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Jon Lawhead
University of Southern California
  1. Lightning in a Bottle: Complexity, Chaos, and Computation in Climate Science.Jon Lawhead - 2014 - Dissertation, Columbia University
    Climatology is a paradigmatic complex systems science. Understanding the global climate involves tackling problems in physics, chemistry, economics, and many other disciplines. I argue that complex systems like the global climate are characterized by certain dynamical features that explain how those systems change over time. A complex system's dynamics are shaped by the interaction of many different components operating at many different temporal and spatial scales. Examining the multidisciplinary and holistic methods of climatology can help us better understand the nature (...)
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  2. Getting Fundamental About Doing Physics in The Big Bang.Jon Lawhead - 2012 - In Dean Kowalski (ed.), The Big Bang Theory and Philosophy. Blackwell. pp. 99-111.
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  3. Gaming the Attention Economy.Daniel Estrada & Jon Lawhead - 2013 - In Pietro Michelucci (ed.), The Handbook of Human Computation. Springer. pp. 961-978.
    The future of human computation benefits from examining tasks that agents already perform and designing environments to give those tasks computational significance. We call this natural human computation. We consider the possible future of NHC through the lens of Swarm!, an application under development for Google Glass. Swarm! motivates users to compute the solutions to a class of economic optimization problems by engaging the attention dynamics of crowds. We argue that anticipating and managing economies of attention provides one of the (...)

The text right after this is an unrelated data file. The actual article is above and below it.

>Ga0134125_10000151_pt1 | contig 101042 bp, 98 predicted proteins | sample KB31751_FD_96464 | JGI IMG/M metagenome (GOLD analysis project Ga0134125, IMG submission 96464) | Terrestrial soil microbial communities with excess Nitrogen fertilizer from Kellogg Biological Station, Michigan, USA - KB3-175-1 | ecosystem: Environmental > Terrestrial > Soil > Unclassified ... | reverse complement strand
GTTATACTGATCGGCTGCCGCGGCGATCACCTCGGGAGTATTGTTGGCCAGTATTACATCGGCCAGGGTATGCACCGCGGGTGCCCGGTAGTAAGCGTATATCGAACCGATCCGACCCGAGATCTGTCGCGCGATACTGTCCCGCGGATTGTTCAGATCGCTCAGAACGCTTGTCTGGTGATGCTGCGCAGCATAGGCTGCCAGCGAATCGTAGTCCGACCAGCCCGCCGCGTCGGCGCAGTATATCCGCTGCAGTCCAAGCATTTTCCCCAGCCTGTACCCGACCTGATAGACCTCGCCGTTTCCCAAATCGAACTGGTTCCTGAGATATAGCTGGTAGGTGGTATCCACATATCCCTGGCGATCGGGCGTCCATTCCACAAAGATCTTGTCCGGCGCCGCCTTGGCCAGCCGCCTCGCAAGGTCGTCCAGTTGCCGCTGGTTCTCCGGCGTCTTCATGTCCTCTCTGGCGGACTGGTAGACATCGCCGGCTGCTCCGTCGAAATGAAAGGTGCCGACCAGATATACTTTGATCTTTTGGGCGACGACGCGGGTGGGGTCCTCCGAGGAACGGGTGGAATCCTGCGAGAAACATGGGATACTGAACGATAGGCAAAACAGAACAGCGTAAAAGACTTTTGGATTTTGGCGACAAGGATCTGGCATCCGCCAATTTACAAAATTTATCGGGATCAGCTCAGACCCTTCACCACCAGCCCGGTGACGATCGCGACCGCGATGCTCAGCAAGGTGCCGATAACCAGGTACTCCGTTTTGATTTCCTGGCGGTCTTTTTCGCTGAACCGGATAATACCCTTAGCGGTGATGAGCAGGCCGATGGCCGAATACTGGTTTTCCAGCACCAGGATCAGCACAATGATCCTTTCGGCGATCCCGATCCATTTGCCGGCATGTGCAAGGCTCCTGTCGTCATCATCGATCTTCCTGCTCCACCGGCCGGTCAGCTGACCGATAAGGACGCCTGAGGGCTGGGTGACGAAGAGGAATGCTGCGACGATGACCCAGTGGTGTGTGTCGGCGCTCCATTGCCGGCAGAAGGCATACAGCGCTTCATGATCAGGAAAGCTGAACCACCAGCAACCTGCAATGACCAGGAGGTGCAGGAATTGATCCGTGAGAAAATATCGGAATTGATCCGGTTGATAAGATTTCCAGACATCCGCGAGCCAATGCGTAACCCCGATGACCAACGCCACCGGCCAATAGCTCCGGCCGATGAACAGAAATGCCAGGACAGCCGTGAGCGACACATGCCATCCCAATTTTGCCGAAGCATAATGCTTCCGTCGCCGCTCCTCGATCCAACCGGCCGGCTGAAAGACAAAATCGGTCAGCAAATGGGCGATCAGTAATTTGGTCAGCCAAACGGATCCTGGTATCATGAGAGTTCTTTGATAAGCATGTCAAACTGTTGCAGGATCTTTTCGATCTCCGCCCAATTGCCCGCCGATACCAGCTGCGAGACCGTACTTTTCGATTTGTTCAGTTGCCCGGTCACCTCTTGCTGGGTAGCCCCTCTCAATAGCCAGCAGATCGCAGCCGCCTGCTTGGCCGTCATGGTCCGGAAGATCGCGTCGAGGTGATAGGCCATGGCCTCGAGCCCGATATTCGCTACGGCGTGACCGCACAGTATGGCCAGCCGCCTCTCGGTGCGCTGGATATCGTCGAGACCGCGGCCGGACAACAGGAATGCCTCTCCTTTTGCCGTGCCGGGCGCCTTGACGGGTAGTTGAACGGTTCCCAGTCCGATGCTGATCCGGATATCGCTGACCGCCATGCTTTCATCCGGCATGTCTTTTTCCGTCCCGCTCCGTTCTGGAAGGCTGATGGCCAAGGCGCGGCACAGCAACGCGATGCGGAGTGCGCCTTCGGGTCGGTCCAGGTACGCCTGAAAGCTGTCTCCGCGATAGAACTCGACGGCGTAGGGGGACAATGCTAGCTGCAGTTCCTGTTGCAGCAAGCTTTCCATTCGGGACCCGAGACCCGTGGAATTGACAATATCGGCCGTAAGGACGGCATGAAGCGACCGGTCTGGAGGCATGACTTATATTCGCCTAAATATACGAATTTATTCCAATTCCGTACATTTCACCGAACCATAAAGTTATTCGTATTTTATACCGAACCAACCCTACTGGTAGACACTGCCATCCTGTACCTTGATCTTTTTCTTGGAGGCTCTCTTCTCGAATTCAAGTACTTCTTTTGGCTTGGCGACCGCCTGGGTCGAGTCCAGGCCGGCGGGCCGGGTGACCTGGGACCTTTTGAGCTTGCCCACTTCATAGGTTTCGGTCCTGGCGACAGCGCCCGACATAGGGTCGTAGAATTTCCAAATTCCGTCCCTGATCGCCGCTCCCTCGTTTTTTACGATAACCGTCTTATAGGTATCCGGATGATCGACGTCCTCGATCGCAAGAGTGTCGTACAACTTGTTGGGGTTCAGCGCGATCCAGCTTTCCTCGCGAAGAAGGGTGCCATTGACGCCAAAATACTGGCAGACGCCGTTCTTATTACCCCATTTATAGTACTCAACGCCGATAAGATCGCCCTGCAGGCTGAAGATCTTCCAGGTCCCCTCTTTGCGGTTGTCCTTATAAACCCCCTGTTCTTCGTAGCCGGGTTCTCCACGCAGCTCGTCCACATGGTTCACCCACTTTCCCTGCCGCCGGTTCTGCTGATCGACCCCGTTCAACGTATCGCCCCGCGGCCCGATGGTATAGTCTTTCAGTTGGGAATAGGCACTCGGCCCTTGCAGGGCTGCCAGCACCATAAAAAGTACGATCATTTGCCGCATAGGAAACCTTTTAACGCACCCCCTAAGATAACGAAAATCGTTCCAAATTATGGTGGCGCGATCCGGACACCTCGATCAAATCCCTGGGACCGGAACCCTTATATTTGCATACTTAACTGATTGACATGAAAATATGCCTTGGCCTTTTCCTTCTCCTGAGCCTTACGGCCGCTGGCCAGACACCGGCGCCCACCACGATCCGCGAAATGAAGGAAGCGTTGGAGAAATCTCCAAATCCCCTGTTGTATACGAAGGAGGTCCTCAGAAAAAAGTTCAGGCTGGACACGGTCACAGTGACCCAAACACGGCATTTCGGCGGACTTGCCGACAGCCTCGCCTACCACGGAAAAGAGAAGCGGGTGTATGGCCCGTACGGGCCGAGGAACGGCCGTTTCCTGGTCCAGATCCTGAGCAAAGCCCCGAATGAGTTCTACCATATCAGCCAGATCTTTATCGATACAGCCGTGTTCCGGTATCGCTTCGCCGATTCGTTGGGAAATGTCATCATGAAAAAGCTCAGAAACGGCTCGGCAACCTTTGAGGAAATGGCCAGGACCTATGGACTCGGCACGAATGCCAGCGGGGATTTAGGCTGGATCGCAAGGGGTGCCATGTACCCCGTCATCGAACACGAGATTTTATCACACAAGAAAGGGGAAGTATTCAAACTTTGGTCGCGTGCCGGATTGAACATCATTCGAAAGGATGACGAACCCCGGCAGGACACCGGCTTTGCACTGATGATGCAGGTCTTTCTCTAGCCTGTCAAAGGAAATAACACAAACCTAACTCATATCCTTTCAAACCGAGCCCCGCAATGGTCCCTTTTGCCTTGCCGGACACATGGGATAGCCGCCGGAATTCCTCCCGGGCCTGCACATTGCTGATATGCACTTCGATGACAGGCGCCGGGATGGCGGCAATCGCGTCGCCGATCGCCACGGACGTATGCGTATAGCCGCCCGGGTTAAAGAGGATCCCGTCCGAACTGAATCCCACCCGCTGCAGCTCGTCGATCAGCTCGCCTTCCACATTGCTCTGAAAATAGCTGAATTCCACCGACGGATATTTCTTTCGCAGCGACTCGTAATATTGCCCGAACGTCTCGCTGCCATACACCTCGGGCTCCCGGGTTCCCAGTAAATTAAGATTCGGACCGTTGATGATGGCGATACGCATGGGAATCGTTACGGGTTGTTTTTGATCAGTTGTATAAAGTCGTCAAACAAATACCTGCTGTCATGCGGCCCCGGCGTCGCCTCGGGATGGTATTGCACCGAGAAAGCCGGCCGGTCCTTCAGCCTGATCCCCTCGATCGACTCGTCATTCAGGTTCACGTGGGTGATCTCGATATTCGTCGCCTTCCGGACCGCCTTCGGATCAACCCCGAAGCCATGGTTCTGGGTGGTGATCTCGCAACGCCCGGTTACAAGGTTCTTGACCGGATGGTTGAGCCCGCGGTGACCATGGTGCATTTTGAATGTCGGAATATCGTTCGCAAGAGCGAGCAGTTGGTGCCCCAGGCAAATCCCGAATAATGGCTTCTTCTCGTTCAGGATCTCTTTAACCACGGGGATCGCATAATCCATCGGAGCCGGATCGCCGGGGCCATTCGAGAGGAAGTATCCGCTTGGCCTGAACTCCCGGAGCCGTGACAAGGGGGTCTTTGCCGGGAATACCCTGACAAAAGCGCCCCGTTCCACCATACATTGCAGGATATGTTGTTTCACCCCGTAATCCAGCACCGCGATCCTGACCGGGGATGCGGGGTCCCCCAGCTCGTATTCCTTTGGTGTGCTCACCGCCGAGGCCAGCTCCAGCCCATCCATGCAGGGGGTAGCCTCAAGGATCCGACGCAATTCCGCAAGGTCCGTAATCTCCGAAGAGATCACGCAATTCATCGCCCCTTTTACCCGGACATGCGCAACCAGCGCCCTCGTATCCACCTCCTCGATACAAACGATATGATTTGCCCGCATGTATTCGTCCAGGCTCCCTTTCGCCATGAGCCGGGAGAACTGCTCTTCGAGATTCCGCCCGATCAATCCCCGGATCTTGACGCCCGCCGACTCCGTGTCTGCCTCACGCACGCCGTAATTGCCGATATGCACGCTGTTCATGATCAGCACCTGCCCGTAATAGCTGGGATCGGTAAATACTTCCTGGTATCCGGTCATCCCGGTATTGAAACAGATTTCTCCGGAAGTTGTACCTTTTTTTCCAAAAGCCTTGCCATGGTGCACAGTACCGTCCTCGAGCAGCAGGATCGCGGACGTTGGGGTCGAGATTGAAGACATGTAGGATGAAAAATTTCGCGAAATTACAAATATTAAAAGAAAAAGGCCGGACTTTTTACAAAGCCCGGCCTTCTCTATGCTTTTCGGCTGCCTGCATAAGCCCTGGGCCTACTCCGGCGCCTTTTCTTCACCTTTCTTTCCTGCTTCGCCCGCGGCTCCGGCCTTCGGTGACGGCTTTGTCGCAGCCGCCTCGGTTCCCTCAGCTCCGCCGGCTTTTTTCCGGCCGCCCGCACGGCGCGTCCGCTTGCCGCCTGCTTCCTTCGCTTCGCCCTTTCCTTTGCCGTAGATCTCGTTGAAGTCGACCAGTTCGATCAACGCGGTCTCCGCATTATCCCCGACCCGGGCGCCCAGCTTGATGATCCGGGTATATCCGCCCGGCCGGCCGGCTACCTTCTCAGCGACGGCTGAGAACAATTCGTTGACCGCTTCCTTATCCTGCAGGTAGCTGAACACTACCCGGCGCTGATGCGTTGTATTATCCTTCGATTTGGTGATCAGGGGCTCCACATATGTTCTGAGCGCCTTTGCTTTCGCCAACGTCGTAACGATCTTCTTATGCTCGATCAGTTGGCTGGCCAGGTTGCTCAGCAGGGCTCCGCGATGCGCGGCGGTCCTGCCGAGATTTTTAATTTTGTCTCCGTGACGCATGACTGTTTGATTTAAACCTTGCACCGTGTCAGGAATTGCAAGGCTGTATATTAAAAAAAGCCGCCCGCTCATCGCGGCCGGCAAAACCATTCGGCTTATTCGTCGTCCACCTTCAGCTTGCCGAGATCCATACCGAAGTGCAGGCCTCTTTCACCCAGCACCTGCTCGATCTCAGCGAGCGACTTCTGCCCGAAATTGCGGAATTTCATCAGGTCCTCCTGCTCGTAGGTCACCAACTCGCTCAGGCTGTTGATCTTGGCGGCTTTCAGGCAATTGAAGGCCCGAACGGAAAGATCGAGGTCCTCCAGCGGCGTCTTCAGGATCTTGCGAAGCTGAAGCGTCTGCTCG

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  4. Self-Organization, Emergence, and Constraint in Complex Natural Systems.Jon Lawhead - manuscript
    Contemporary complexity theory has been instrumental in providing novel rigorous definitions for some classic philosophical concepts, including emergence. In an attempt to provide an account of emergence that is consistent with complexity and dynamical systems theory, several authors have turned to the notion of constraints on state transitions. Drawing on complexity theory directly, this paper builds on those accounts, further developing the constraint-based interpretation of emergence and arguing that such accounts recover many of the features of more traditional accounts. We (...)
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